Disappointment as Northern Irish deal eludes parties
“This process is not dead, but it is far from finished,” says American diplomat chairing talks
Belfast-born David McKittrick has been reporting on Northern Ireland since 1971, He has written for the East Antrim Times, the Irish Times and was The Independent's Irish correspondent for many years. He is the author of several books including Making Sense of the Troubles (2000) and Lost Lives (1999).
Tuesday 31 December 2013
Northern Ireland will enter 2014 picking up the pieces of yet another unsuccessful political initiative aimed at clearing up the unresolved issues left in the wake of the Troubles.
The sense of disappointment was palpable in Belfast today after marathon overnight talks chaired by former US diplomat Richard Haass failed to find agreement on any of three topics he was asked to tackle.
Despite the air of anti-climax, the five major Belfast parties will have little option but to return to the negotiating table at some stage to address the issues of marching, flag-flying and the past which bedevil the peace process.
It is not immediately clear when a new effort can be launched. Much groundwork will be likely be needed first on establishing what the outstanding issues are, and whether they could be best addressed by a renewed Haass involvement or by some other format.
Dr Haass and others insisted that the weeks of intensive discussions and draft documents had been valuable in clarifying many points and identifying areas of common ground. “This process is not dead, but it is far from finished,” he said. “All the parties support significant parts of it. At the same time, all have some concerns.”
None of seven draft documents produced by Dr Haass have been released, and yesterday he called for their publication in the apparent belief that they would be generally seen as a reasonable basis for compromise.
Dr Haass said that while progress had been made on all three topics, flags and symbols had proved to be “the toughest area of negotiations.”
He said he truly believed his blueprint provided a foundation for reconciliation.
Prime Minister David Cameron also stressed the positives, declaring: “Although it is disappointing the parties have not been able to reach full agreement at this stage, these talks have achieved much common ground, providing a basis for continuing discussions.”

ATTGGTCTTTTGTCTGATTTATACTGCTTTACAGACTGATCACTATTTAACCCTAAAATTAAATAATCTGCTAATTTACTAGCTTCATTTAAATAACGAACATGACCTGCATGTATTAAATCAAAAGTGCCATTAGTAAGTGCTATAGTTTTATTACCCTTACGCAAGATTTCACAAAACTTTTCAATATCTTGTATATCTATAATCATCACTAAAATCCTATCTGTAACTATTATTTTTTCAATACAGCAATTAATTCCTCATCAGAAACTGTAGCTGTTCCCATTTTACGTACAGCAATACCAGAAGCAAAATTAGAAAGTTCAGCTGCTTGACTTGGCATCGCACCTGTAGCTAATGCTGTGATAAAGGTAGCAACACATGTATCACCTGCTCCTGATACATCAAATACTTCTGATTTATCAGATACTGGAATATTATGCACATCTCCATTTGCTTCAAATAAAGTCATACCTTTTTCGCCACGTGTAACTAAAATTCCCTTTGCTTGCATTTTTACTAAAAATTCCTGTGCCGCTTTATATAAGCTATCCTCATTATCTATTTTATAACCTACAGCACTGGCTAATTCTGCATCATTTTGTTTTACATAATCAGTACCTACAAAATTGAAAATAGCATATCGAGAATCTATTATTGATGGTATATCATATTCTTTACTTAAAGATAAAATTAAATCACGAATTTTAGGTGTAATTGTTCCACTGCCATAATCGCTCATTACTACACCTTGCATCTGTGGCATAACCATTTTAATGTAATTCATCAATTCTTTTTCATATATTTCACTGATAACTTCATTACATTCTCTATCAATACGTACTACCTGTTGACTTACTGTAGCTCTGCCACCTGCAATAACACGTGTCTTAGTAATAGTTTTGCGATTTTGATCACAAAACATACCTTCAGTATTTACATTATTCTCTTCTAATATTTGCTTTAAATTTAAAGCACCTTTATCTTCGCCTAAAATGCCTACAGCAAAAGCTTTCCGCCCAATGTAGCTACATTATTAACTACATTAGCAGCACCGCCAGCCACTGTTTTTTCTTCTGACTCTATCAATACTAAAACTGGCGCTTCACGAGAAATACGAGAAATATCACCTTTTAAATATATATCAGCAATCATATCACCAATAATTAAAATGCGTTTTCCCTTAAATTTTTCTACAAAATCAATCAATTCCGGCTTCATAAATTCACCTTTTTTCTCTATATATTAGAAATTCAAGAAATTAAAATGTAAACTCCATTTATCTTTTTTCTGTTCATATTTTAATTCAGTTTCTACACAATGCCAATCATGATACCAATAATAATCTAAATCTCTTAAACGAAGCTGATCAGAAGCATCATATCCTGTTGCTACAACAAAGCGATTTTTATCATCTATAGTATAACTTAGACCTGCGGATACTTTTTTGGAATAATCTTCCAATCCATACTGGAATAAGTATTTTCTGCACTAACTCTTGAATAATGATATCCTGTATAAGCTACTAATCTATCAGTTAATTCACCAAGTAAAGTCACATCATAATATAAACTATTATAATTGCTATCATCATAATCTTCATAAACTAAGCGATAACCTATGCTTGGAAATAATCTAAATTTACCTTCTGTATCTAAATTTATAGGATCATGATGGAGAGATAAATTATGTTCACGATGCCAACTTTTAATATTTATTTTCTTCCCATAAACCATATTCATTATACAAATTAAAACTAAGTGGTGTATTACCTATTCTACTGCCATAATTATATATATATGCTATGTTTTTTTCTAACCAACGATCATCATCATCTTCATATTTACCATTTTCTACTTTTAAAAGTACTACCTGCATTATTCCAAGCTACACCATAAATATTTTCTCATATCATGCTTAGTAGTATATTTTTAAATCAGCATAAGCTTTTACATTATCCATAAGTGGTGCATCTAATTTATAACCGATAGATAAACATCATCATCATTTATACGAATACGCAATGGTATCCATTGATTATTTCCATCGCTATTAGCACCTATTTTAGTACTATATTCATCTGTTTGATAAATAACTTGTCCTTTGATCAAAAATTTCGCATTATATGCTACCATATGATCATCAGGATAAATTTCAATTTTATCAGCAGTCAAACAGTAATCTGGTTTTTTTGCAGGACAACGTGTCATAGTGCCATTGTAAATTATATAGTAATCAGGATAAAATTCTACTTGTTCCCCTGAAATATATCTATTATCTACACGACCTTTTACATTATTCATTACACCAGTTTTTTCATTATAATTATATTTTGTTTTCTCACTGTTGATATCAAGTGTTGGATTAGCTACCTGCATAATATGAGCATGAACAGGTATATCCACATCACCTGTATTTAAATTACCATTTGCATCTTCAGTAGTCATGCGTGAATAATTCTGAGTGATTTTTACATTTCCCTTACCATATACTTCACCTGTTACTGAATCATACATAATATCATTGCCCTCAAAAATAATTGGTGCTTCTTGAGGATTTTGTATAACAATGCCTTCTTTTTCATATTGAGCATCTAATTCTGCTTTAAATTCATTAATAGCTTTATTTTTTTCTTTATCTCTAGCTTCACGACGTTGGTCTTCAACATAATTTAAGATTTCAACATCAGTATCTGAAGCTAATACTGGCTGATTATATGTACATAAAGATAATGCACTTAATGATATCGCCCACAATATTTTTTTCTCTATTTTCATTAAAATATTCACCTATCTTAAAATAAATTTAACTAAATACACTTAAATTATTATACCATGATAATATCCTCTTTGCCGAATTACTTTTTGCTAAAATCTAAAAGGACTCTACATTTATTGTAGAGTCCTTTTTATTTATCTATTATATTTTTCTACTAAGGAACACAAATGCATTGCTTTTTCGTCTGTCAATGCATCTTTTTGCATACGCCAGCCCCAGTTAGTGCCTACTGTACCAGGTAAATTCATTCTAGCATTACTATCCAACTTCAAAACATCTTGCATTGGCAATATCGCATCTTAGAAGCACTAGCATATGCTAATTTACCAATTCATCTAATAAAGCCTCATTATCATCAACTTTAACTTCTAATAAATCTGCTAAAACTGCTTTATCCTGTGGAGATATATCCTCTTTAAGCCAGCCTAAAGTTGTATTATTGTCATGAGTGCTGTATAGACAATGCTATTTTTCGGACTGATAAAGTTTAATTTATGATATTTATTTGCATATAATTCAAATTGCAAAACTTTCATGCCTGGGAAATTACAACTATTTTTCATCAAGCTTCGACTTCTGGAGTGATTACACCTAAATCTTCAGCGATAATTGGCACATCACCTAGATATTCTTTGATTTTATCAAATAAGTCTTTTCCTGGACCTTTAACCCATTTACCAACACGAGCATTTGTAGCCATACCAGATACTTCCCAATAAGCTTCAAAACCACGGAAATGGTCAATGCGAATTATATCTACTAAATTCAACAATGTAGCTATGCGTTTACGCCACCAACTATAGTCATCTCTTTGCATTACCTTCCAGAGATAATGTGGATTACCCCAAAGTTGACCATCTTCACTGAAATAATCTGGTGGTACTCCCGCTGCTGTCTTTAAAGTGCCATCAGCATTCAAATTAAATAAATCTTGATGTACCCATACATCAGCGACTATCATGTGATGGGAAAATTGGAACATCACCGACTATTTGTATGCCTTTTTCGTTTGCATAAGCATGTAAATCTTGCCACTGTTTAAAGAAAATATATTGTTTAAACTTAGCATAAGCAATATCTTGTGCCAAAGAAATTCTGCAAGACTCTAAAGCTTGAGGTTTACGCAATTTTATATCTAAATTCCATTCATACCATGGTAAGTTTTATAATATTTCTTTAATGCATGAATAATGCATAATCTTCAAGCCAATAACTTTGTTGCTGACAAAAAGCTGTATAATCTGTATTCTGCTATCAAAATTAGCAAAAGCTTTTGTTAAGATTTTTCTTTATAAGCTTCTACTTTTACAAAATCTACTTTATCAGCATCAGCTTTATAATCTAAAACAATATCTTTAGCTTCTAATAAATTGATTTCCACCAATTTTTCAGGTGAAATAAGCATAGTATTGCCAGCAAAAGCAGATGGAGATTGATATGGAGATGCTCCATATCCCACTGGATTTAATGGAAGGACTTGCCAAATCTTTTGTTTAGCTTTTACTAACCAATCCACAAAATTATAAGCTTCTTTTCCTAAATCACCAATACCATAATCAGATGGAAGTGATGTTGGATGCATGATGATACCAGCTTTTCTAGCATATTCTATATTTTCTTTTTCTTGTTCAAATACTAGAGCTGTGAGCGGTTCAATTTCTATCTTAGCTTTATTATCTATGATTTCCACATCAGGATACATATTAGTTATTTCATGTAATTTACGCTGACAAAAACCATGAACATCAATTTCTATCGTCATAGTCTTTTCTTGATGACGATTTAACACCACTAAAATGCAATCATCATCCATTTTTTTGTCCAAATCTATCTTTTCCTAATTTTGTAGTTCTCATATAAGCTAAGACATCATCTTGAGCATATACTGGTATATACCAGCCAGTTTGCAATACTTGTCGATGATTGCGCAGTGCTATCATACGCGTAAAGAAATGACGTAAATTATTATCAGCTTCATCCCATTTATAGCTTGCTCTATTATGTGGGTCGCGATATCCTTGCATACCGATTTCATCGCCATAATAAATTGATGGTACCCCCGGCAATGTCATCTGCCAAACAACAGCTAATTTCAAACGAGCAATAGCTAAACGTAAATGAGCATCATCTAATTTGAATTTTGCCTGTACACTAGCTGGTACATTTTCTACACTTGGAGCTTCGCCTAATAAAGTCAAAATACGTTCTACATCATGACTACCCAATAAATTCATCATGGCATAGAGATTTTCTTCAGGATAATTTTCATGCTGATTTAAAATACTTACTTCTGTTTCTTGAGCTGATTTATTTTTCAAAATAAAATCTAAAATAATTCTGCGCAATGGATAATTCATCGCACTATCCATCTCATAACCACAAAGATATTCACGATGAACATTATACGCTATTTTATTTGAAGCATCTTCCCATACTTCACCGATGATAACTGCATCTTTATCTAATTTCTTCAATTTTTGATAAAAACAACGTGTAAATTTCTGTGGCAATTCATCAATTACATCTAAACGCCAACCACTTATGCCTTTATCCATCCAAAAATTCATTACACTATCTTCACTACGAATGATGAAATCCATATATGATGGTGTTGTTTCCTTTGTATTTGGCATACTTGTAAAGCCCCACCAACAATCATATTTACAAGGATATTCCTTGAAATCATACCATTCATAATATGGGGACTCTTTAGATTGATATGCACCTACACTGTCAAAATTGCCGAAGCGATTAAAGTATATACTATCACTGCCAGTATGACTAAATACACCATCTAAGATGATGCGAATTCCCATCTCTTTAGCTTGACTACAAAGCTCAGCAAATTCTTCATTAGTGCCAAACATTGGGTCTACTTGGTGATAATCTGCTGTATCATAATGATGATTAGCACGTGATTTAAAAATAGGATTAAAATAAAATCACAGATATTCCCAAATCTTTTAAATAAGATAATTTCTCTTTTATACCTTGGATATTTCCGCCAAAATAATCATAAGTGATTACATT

Similar sentiments were voiced by Irish prime minister Enda Kenny, who said he hoped the talks could provide a platform for renewed efforts to achieve accord.
One unusual feature of the initiative’s conclusion is that - so far at any rate - both unionist and nationalist representatives have refrained from blaming each other.
Jeffrey Donaldson of the Democratic Unionist party said the broad architecture of the agreement was acceptable but that “some of the language and detail is not what we would have chosen”.
Sinn Féin president Gerry Adams said what had been suggested was “not perfect” but added he believed there was “a basis for a deal in the proposals”.
- 1 End of the licence fee: BBC to back radical overhaul of how it is funded
- 2 This restaurant has misunderstood the concept of 'cheese and biscuits'
- 3 Raif Badawi, the Saudi Arabian blogger sentenced to 1,000 lashes, may now face death penalty
- 4 Delhi bus rapist blames dead victim for attack because 'girls are responsible for rape'
- 5 PornHub turns masturbation into energy in bid to save the planet
New theory could prove how life began and disprove God
This is what it's like to be dead, according to a guy who died for a bit
End of the licence fee: BBC to back radical overhaul of how it is funded
'Jihadi John': CAGE representative storms off Sky News accusing Kay Burley of Islamophobia
Ukip would cut billions from Scottish budget to fund English tax cuts
Nearly 100,000 of Britain's poorest children go hungry after parents' benefits are cut
£7 - £9 per hour: Recruitment Genius: Are you outgoing? Do you want to work in...
£45000 - £55000 per annum + 30 days holiday: Ashdown Group: Finance Manager - ...
£28000 - £30000 per annum: Ashdown Group: 3rd Line Support Engineer / Network ...
£26000 - £33000 per annum: Recruitment Genius: A Web Developer is required to ...